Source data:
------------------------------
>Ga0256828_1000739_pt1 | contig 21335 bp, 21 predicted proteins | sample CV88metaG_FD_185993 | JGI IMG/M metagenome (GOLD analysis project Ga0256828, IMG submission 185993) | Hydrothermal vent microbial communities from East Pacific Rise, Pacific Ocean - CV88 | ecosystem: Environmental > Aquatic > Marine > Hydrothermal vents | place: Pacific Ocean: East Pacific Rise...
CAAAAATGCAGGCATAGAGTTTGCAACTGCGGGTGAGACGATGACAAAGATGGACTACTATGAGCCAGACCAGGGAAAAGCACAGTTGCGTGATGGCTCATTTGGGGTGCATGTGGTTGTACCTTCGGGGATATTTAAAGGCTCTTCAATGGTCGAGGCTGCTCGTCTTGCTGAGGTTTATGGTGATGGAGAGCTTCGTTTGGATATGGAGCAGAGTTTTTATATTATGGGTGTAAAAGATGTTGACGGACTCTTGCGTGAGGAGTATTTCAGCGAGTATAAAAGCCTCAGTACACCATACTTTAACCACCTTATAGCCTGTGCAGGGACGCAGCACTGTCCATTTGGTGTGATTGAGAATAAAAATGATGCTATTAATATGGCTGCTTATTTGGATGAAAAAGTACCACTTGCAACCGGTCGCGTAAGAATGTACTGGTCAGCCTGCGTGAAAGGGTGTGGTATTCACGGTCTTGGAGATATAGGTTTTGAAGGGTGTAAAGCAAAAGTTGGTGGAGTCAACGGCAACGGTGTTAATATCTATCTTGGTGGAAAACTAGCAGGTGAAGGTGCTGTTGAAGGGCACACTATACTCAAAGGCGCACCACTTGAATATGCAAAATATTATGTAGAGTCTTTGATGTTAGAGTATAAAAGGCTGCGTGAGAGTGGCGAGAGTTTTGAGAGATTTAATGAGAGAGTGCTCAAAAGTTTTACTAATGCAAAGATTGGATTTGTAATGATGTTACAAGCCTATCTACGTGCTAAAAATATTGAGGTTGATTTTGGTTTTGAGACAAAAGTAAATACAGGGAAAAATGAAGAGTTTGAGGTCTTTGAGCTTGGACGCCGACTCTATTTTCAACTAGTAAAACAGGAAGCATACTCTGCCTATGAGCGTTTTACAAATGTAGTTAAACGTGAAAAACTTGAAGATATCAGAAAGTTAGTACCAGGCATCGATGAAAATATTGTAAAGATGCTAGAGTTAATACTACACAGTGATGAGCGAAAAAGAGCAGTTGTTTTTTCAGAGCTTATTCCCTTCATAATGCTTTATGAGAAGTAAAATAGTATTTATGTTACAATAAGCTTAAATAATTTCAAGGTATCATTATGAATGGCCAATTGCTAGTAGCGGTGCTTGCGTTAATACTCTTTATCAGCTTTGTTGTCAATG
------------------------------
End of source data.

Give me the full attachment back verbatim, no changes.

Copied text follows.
>Ga0256828_1000739_pt1 | contig 21335 bp, 21 predicted proteins | sample CV88metaG_FD_185993 | JGI IMG/M metagenome (GOLD analysis project Ga0256828, IMG submission 185993) | Hydrothermal vent microbial communities from East Pacific Rise, Pacific Ocean - CV88 | ecosystem: Environmental > Aquatic > Marine > Hydrothermal vents | place: Pacific Ocean: East Pacific Rise...
CAAAAATGCAGGCATAGAGTTTGCAACTGCGGGTGAGACGATGACAAAGATGGACTACTATGAGCCAGACCAGGGAAAAGCACAGTTGCGTGATGGCTCATTTGGGGTGCATGTGGTTGTACCTTCGGGGATATTTAAAGGCTCTTCAATGGTCGAGGCTGCTCGTCTTGCTGAGGTTTATGGTGATGGAGAGCTTCGTTTGGATATGGAGCAGAGTTTTTATATTATGGGTGTAAAAGATGTTGACGGACTCTTGCGTGAGGAGTATTTCAGCGAGTATAAAAGCCTCAGTACACCATACTTTAACCACCTTATAGCCTGTGCAGGGACGCAGCACTGTCCATTTGGTGTGATTGAGAATAAAAATGATGCTATTAATATGGCTGCTTATTTGGATGAAAAAGTACCACTTGCAACCGGTCGCGTAAGAATGTACTGGTCAGCCTGCGTGAAAGGGTGTGGTATTCACGGTCTTGGAGATATAGGTTTTGAAGGGTGTAAAGCAAAAGTTGGTGGAGTCAACGGCAACGGTGTTAATATCTATCTTGGTGGAAAACTAGCAGGTGAAGGTGCTGTTGAAGGGCACACTATACTCAAAGGCGCACCACTTGAATATGCAAAATATTATGTAGAGTCTTTGATGTTAGAGTATAAAAGGCTGCGTGAGAGTGGCGAGAGTTTTGAGAGATTTAATGAGAGAGTGCTCAAAAGTTTTACTAATGCAAAGATTGGATTTGTAATGATGTTACAAGCCTATCTACGTGCTAAAAATATTGAGGTTGATTTTGGTTTTGAGACAAAAGTAAATACAGGGAAAAATGAAGAGTTTGAGGTCTTTGAGCTTGGACGCCGACTCTATTTTCAACTAGTAAAACAGGAAGCATACTCTGCCTATGAGCGTTTTACAAATGTAGTTAAACGTGAAAAACTTGAAGATATCAGAAAGTTAGTACCAGGCATCGATGAAAATATTGTAAAGATGCTAGAGTTAATACTACACAGTGATGAGCGAAAAAGAGCAGTTGTTTTTTCAGAGCTTATTCCCTTCATAATGCTTTATGAGAAGTAAAATAGTATTTATGTTACAATAAGCTTAAATAATTTCAAGGTATCATTATGAATGGCCAATTGCTAGTAGCGGTGCTTGCGTTAATACTCTTTATCAGCTTTGTTGTCAATG